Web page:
Prakash Kashwan is Associate Professor of Political Science at the University of Connecticut.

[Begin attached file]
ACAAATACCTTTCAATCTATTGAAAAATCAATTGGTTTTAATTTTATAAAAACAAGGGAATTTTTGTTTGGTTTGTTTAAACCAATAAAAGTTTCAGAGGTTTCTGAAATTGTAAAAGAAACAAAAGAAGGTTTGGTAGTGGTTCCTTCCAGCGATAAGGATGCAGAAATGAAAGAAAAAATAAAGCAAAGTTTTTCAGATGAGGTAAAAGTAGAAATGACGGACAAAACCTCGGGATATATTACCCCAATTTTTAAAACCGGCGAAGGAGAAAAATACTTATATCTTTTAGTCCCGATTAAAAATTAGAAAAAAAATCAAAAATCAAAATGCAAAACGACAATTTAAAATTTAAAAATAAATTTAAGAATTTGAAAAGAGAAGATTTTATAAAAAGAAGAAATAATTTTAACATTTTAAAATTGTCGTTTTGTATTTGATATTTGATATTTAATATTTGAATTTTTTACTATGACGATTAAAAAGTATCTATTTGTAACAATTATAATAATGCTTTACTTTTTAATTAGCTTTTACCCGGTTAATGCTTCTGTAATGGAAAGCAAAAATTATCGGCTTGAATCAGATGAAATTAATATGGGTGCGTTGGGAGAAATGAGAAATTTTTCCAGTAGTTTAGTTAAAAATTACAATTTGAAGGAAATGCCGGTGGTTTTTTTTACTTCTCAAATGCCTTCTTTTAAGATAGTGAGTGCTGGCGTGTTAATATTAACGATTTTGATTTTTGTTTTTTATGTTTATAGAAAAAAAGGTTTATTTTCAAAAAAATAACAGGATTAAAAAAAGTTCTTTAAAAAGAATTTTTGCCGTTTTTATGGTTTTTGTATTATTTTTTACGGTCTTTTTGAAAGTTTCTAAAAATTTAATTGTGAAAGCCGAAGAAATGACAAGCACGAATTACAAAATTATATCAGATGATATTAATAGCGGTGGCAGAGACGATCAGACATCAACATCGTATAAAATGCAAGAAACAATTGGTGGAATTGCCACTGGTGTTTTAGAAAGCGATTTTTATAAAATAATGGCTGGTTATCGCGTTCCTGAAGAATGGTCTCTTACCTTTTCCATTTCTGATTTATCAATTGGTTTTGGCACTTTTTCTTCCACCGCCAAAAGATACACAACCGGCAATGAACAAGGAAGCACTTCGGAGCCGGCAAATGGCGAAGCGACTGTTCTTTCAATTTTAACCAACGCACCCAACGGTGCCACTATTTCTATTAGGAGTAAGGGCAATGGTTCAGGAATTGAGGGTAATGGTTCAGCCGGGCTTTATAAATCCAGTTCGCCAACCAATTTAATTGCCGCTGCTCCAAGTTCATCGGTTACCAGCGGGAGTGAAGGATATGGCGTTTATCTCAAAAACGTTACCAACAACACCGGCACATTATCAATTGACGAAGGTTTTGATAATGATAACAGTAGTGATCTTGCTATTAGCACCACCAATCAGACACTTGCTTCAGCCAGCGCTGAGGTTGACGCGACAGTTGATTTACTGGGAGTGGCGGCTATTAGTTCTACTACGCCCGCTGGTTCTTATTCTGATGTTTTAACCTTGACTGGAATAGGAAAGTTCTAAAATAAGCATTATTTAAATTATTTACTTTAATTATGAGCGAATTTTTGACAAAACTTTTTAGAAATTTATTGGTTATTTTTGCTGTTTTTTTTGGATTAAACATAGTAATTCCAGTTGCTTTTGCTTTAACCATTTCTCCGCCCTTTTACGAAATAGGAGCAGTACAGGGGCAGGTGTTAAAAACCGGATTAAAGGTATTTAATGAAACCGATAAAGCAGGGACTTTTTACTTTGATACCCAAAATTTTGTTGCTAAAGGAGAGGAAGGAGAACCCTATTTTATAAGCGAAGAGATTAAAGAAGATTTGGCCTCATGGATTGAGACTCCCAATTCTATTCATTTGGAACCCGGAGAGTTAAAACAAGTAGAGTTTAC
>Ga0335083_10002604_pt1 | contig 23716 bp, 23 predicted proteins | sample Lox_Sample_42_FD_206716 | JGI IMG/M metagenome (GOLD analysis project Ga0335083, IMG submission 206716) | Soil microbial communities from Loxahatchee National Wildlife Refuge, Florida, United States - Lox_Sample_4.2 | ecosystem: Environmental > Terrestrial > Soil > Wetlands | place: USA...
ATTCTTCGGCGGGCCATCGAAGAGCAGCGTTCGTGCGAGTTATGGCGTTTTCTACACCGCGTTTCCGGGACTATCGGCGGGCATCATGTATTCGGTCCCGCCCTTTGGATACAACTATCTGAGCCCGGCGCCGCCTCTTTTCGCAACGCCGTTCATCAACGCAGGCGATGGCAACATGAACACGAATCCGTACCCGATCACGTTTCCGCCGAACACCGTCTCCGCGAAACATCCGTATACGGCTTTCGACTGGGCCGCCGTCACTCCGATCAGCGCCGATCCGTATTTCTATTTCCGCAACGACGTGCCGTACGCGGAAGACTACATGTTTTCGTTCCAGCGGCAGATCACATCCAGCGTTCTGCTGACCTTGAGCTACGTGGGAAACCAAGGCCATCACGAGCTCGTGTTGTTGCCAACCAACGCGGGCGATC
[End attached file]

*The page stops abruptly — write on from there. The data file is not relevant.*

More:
Democracy in the Woods also makes an important contribution to the literature on institutional change ... Kashwan incorporates structure and agency into his analysis in a way that is reminiscent of Anthony Giddens' structuration theory ... The book is an important contribution to the emerging body of work seeking to bridge the gap between historical institutionalism and rational choice institutionalism. --Craig M. Kauffman, Perspectives on Politics Careful, insightful scholarship. Highly recommended. - CHOICE As Kashwan's excellently researched book shows, choosing between land rights of the peasants and forest dwellers and environmental sustainability is a false choice. - The Wire Kashwan's brilliant book offers a multi-scale political analysis of the production of policy for the control and use of nature. He develops a neat way of analyzing how national forestry regimes come to be and how they act for and on different classes of people. - Jesse Ribot, Professor of Geography, University of Illinois Combines multi-level analysis with nuanced cross-national comparison to reveal how historical legacies, the state, local politics and social actors interact to shape conflicts over social equity and environmental conservation. - Jonathan Fox, Professor, School of International Service, American University In Democracy in the Woods, Prakash Kashwan takes an ambitious step in the comparative analysis of land rights and environmental politics in a study that spans three continents. Kashwan explains how, in contexts of great social inequality, political institutions and processes mediate links between forest conservation, local land rights, and social justice outcomes. He challenges both scholars and activists to broaden their understanding of sources of challenge and opportunity in conservation and land-rights politics. - Catherine Boone, Professor of Comparative Politics, London School of Economics A hugely significant contribution to our understanding of the social justice dimensions of environmental policy. Kashwan brings in the third dimension of economic growth as well as giving this book a distinctive niche. - Jairam Ramesh, MP, former Minister of Environment and Forests, Rural Development, 2009-2014 Government of India The book powerfully reminds us that both conservation and social justice outcomes related to land have more to do with de facto implementation of governance regimes than with the de jure construction of those regimes and, in doing so, it reminds scholars of all forms of institutions and governance regimes that the failure of state agencies to enforce laws and policies may not be a lack of state capacity per se so much as the outcome of the state responding to the diverse pressures that are placed upon it by powerful actors with competing interests. - The European Journal of Development Research ... a powerful portrayal of the complexities of governance and justice contained in the issues of land displacement and environmental conservation, which can both contribute to widening livelihood and habitat insecurity. - LSE Review of Books In this exceptionally detailed and ambitious study, Kashwan sets out to explain the divergence of forestland institutions in three cases-India, Mexico, and Tanzania-by crafting a rich historical account of the interactions between colonial legacies, populist politics, and contemporary global environmental politics. -Global Environmental Politics This is a dense and informative book that successfully integrates an historical analysis of rights with a discussion of current political conflicts. - The Journal of Peasant Studies Kashwan argues persuasively that there is no simple trade-off between poverty reduction and environmental conservation, and that a crucial determinant of the form of national environmental protection is whether parties provide an avenue for peasants to effectively challenge forest regimes not in their interest... Careful, insightful scholarship. Highly recommended. - CHOICE I recommend [Kashwan's] book to anyone concerned about the fraught relationship between conservation and social injustice. His book challenges us to turn away from small technocratic fixes and refocus on big issues. Hopefully, we are up to the task. - Robert Wasserstrom, Society and Natural Resources [A]n ambitious, scholarly, and challenging book...[and] an erudite study, littered with inspiration and readings from numerous fields. It is a significant contribution to a growing corpus of important work from this author that explores the relationship between conservation, marginality, and politics. - Dan Brockington, Conservation and Society Prakash Kashwan sets...an ambitious goal of drilling down deeper into the India, Tanzania, and Mexico comparison in the specific domain of 'forestland regimes'. ... Kashwan has taken on a bewildering mass of empirical detail in his cross-temporal and cross-scale analysis and is largely successful in his goal of analyzing the structures of political intermediation in the comparative case studies. - International Journal of the Commons The book is an exemplary work of comparative politics, situated at the intersection of multiple disciplines and approaches including political science, historical institutionalism, development studies, environmental history and political ecology. By weaving theories and concepts across these disciplines, Kashwan develops a novel theoretical framework he calls a political economy of institutions, which allows him to ask a range of pertinent questions about the relationship between institutions, power and forest conservation. - Adeniyi P. Asiyanbi, Environmental Politics Democracy in the Woods provides a refreshing look at the comparative politics of forest conservation, state formation, and social justice. [It] is a timely and engaging analysis of the factors affecting resource conservation, social mobilization, and environmental justice. - Journal of Politics